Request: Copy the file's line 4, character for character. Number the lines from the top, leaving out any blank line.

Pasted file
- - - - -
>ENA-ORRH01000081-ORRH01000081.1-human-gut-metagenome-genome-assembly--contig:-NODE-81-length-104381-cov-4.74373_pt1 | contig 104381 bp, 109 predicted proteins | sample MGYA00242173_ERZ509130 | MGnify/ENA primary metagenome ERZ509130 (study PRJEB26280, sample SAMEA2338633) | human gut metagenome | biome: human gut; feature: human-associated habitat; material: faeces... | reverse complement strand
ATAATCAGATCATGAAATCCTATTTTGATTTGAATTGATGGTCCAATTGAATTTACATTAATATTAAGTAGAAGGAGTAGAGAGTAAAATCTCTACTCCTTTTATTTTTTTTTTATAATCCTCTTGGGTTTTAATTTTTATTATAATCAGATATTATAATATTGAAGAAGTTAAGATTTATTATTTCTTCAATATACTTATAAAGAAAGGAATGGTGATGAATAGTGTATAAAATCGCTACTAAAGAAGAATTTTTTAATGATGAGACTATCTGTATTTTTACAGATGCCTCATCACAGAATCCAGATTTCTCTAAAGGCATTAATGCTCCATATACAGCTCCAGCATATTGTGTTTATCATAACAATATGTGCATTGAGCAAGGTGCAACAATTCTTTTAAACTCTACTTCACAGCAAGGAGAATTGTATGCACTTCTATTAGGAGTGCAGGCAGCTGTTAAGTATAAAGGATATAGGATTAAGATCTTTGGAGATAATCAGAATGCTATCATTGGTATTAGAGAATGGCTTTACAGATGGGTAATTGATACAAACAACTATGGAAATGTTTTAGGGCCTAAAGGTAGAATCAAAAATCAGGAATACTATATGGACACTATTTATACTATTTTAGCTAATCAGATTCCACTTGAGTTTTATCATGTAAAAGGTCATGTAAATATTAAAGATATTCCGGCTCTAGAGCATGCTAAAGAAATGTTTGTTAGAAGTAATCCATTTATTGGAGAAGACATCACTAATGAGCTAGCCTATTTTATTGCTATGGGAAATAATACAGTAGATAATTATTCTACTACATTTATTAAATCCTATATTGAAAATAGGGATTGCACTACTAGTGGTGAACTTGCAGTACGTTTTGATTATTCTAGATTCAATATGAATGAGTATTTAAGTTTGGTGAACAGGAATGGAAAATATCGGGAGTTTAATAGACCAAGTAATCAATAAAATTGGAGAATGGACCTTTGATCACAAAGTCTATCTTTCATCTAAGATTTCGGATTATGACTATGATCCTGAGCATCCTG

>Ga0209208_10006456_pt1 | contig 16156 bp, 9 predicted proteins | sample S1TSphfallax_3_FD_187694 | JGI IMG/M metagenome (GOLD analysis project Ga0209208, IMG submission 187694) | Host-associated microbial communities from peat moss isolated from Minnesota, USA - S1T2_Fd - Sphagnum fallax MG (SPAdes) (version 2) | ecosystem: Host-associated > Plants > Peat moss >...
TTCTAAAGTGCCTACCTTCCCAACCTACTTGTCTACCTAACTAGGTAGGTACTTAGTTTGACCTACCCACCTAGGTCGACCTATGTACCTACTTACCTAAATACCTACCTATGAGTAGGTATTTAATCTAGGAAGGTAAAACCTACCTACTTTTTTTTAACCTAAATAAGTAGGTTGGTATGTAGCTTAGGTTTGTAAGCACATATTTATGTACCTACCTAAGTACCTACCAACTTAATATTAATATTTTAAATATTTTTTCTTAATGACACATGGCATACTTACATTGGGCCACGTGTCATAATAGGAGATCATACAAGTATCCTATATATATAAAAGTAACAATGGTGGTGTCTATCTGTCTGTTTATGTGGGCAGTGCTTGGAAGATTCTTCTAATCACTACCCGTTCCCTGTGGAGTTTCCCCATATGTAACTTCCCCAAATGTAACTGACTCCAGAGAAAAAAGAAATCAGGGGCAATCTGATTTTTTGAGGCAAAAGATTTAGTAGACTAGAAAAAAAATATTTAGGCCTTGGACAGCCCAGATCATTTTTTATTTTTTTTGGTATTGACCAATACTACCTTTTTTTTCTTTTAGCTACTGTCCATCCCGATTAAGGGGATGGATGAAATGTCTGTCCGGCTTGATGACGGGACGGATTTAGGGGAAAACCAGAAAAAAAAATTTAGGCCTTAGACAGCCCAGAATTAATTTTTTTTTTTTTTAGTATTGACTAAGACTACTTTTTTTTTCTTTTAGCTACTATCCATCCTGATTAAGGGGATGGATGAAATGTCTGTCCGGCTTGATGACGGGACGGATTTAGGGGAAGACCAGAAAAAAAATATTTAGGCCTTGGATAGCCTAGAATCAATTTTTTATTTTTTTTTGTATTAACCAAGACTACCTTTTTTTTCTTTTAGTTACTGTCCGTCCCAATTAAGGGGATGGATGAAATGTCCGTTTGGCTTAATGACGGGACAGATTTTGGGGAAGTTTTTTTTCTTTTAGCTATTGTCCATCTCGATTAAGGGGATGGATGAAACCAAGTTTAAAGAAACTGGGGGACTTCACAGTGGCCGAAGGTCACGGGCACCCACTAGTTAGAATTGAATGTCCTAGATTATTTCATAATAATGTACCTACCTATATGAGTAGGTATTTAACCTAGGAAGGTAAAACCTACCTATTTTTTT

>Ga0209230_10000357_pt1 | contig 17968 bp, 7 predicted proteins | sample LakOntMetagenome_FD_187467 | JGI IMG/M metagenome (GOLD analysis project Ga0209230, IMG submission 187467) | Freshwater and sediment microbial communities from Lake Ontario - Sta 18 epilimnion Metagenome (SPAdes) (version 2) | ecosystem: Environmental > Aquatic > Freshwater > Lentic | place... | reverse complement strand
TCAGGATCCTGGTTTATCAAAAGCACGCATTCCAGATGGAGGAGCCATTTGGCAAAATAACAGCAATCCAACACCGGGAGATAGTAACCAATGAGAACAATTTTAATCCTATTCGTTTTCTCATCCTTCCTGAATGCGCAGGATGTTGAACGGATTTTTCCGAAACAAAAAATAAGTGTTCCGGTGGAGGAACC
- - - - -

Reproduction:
TTCTAAAGTGCCTACCTTCCCAACCTACTTGTCTACCTAACTAGGTAGGTACTTAGTTTGACCTACCCACCTAGGTCGACCTATGTACCTACTTACCTAAATACCTACCTATGAGTAGGTATTTAATCTAGGAAGGTAAAACCTACCTACTTTTTTTTAACCTAAATAAGTAGGTTGGTATGTAGCTTAGGTTTGTAAGCACATATTTATGTACCTACCTAAGTACCTACCAACTTAATATTAATATTTTAAATATTTTTTCTTAATGACACATGGCATACTTACATTGGGCCACGTGTCATAATAGGAGATCATACAAGTATCCTATATATATAAAAGTAACAATGGTGGTGTCTATCTGTCTGTTTATGTGGGCAGTGCTTGGAAGATTCTTCTAATCACTACCCGTTCCCTGTGGAGTTTCCCCATATGTAACTTCCCCAAATGTAACTGACTCCAGAGAAAAAAGAAATCAGGGGCAATCTGATTTTTTGAGGCAAAAGATTTAGTAGACTAGAAAAAAAATATTTAGGCCTTGGACAGCCCAGATCATTTTTTATTTTTTTTGGTATTGACCAATACTACCTTTTTTTTCTTTTAGCTACTGTCCATCCCGATTAAGGGGATGGATGAAATGTCTGTCCGGCTTGATGACGGGACGGATTTAGGGGAAAACCAGAAAAAAAAATTTAGGCCTTAGACAGCCCAGAATTAATTTTTTTTTTTTTTAGTATTGACTAAGACTACTTTTTTTTTCTTTTAGCTACTATCCATCCTGATTAAGGGGATGGATGAAATGTCTGTCCGGCTTGATGACGGGACGGATTTAGGGGAAGACCAGAAAAAAAATATTTAGGCCTTGGATAGCCTAGAATCAATTTTTTATTTTTTTTTGTATTAACCAAGACTACCTTTTTTTTCTTTTAGTTACTGTCCGTCCCAATTAAGGGGATGGATGAAATGTCCGTTTGGCTTAATGACGGGACAGATTTTGGGGAAGTTTTTTTTCTTTTAGCTATTGTCCATCTCGATTAAGGGGATGGATGAAACCAAGTTTAAAGAAACTGGGGGACTTCACAGTGGCCGAAGGTCACGGGCACCCACTAGTTAGAATTGAATGTCCTAGATTATTTCATAATAATGTACCTACCTATATGAGTAGGTATTTAACCTAGGAAGGTAAAACCTACCTATTTTTTT